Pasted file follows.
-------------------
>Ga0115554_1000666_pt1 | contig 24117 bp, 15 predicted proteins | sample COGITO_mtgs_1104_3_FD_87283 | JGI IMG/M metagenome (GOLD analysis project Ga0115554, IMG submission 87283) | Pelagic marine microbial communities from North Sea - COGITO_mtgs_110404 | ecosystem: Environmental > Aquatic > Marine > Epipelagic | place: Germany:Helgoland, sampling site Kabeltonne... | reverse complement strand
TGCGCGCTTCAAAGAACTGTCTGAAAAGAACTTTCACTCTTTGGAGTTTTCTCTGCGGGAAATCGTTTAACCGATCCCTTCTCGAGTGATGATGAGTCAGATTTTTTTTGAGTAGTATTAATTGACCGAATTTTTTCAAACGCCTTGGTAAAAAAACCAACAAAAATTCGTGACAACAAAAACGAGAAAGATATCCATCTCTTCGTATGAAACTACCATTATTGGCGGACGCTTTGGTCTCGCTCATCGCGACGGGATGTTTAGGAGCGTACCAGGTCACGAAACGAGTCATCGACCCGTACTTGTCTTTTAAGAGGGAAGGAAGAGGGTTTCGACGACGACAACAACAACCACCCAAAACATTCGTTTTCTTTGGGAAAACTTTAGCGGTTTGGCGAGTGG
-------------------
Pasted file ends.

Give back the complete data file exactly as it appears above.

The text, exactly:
>Ga0115554_1000666_pt1 | contig 24117 bp, 15 predicted proteins | sample COGITO_mtgs_1104_3_FD_87283 | JGI IMG/M metagenome (GOLD analysis project Ga0115554, IMG submission 87283) | Pelagic marine microbial communities from North Sea - COGITO_mtgs_110404 | ecosystem: Environmental > Aquatic > Marine > Epipelagic | place: Germany:Helgoland, sampling site Kabeltonne... | reverse complement strand
TGCGCGCTTCAAAGAACTGTCTGAAAAGAACTTTCACTCTTTGGAGTTTTCTCTGCGGGAAATCGTTTAACCGATCCCTTCTCGAGTGATGATGAGTCAGATTTTTTTTGAGTAGTATTAATTGACCGAATTTTTTCAAACGCCTTGGTAAAAAAACCAACAAAAATTCGTGACAACAAAAACGAGAAAGATATCCATCTCTTCGTATGAAACTACCATTATTGGCGGACGCTTTGGTCTCGCTCATCGCGACGGGATGTTTAGGAGCGTACCAGGTCACGAAACGAGTCATCGACCCGTACTTGTCTTTTAAGAGGGAAGGAAGAGGGTTTCGACGACGACAACAACAACCACCCAAAACATTCGTTTTCTTTGGGAAAACTTTAGCGGTTTGGCGAGTGG